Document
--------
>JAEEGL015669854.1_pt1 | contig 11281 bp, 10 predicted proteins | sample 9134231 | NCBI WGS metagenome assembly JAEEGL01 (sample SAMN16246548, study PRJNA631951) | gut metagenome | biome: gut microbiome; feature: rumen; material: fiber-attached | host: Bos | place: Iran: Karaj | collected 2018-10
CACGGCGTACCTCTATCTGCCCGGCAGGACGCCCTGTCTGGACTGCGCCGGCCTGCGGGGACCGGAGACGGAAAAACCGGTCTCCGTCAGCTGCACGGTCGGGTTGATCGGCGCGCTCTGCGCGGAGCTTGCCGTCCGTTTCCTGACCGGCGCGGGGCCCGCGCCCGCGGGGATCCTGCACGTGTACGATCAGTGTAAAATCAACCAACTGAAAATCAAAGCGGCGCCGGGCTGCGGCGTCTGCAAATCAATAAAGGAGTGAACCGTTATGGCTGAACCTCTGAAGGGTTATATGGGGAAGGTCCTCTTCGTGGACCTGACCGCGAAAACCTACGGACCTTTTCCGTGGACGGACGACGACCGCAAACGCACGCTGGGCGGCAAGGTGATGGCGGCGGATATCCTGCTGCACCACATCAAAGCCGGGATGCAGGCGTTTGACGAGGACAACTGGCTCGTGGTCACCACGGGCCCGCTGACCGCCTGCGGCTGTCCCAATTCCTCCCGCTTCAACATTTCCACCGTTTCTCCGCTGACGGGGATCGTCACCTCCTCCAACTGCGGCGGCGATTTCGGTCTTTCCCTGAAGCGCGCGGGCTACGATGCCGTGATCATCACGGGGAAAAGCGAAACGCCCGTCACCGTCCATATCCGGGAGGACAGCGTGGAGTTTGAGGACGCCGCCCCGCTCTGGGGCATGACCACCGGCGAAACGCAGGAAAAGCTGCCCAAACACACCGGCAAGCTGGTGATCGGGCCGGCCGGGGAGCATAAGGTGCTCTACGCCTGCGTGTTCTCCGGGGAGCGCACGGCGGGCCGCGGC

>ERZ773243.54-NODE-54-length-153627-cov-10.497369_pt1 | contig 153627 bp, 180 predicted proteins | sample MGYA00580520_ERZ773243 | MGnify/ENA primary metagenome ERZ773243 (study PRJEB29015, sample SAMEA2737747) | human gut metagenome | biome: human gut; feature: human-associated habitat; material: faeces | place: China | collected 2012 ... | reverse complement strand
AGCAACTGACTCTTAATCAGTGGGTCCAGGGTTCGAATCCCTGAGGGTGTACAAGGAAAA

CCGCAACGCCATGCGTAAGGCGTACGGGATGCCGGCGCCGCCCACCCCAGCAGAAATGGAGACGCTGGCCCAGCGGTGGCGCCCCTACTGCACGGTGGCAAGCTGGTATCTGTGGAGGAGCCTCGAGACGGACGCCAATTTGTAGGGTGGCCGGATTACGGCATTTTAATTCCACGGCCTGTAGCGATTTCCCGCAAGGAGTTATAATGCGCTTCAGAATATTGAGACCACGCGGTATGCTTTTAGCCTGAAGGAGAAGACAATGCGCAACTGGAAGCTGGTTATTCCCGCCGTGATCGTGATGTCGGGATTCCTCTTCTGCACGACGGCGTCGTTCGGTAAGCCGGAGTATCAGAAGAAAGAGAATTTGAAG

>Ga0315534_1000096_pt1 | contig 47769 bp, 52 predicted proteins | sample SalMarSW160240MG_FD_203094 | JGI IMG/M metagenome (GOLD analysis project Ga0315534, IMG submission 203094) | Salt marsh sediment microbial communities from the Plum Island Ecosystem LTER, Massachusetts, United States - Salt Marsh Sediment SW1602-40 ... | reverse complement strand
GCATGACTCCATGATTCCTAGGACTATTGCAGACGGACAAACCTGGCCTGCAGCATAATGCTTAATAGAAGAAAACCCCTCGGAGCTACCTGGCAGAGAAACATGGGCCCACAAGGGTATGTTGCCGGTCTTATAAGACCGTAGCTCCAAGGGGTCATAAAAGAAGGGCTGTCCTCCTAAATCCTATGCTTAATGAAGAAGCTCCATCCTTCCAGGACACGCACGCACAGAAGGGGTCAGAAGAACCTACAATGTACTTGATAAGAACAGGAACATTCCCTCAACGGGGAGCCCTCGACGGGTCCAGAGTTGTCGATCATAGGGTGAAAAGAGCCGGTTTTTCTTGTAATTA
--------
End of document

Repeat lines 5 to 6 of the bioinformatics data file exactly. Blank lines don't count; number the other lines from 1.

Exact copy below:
CCGCAACGCCATGCGTAAGGCGTACGGGATGCCGGCGCCGCCCACCCCAGCAGAAATGGAGACGCTGGCCCAGCGGTGGCGCCCCTACTGCACGGTGGCAAGCTGGTATCTGTGGAGGAGCCTCGAGACGGACGCCAATTTGTAGGGTGGCCGGATTACGGCATTTTAATTCCACGGCCTGTAGCGATTTCCCGCAAGGAGTTATAATGCGCTTCAGAATATTGAGACCACGCGGTATGCTTTTAGCCTGAAGGAGAAGACAATGCGCAACTGGAAGCTGGTTATTCCCGCCGTGATCGTGATGTCGGGATTCCTCTTCTGCACGACGGCGTCGTTCGGTAAGCCGGAGTATCAGAAGAAAGAGAATTTGAAG

>Ga0315534_1000096_pt1 | contig 47769 bp, 52 predicted proteins | sample SalMarSW160240MG_FD_203094 | JGI IMG/M metagenome (GOLD analysis project Ga0315534, IMG submission 203094) | Salt marsh sediment microbial communities from the Plum Island Ecosystem LTER, Massachusetts, United States - Salt Marsh Sediment SW1602-40 ... | reverse complement strand